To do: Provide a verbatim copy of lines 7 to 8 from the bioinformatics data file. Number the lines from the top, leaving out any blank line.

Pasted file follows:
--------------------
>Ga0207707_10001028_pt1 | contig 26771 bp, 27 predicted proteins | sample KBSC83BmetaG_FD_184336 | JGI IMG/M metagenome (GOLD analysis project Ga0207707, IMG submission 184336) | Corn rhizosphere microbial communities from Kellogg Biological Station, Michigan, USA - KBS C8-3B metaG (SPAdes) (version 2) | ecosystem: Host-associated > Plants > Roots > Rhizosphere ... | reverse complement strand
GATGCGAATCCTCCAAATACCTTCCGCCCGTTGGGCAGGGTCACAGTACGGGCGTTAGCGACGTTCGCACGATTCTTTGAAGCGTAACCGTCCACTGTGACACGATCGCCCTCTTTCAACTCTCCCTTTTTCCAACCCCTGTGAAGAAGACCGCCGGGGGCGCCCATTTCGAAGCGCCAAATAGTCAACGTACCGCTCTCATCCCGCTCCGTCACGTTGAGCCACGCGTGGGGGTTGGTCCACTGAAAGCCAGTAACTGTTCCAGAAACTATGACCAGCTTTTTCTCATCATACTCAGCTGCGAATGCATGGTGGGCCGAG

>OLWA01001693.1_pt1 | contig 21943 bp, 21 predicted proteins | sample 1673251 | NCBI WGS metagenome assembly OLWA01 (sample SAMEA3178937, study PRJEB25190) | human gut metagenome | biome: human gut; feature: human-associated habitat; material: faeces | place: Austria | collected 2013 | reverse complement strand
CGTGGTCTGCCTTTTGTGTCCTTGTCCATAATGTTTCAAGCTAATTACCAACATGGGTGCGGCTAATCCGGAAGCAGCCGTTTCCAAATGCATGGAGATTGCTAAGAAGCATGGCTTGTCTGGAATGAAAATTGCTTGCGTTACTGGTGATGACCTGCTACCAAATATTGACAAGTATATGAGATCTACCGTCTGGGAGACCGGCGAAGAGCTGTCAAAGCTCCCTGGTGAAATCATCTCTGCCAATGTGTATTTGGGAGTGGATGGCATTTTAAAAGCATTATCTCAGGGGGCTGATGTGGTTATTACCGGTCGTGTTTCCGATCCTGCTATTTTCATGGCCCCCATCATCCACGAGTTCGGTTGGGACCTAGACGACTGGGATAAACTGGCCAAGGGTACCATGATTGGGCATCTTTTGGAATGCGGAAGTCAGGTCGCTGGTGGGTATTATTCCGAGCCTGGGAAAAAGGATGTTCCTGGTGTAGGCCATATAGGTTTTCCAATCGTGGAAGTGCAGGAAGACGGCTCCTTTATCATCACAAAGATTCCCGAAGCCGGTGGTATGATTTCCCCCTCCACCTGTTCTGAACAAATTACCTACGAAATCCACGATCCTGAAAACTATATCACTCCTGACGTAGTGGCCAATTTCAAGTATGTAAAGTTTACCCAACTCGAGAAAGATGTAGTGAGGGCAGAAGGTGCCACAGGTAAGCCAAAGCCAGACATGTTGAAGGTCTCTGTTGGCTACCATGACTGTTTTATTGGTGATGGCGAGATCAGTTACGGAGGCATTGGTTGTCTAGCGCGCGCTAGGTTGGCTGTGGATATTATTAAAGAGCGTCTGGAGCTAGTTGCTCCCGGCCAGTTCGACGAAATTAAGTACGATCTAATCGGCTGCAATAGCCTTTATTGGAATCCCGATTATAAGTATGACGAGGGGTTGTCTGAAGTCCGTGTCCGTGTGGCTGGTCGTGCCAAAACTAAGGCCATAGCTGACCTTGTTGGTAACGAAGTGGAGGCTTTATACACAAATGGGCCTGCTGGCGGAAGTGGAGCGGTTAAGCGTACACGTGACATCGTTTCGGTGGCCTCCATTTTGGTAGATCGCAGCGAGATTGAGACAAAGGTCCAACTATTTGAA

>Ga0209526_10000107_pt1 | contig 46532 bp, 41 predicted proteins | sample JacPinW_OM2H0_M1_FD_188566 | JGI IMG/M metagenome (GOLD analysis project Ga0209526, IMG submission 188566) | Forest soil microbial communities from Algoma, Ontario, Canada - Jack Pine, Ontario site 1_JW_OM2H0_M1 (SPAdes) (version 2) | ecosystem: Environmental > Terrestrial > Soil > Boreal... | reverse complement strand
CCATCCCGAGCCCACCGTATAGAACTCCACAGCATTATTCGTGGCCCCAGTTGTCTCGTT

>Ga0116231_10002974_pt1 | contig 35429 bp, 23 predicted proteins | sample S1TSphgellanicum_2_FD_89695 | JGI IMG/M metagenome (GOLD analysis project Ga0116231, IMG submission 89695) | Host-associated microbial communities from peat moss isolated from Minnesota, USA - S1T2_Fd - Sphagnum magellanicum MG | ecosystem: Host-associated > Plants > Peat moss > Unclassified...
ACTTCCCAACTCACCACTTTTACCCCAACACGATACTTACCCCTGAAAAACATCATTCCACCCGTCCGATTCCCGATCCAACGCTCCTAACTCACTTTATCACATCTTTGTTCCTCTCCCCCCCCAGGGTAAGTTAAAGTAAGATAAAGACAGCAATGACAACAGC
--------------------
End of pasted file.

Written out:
>Ga0116231_10002974_pt1 | contig 35429 bp, 23 predicted proteins | sample S1TSphgellanicum_2_FD_89695 | JGI IMG/M metagenome (GOLD analysis project Ga0116231, IMG submission 89695) | Host-associated microbial communities from peat moss isolated from Minnesota, USA - S1T2_Fd - Sphagnum magellanicum MG | ecosystem: Host-associated > Plants > Peat moss > Unclassified...
ACTTCCCAACTCACCACTTTTACCCCAACACGATACTTACCCCTGAAAAACATCATTCCACCCGTCCGATTCCCGATCCAACGCTCCTAACTCACTTTATCACATCTTTGTTCCTCTCCCCCCCCAGGGTAAGTTAAAGTAAGATAAAGACAGCAATGACAACAGC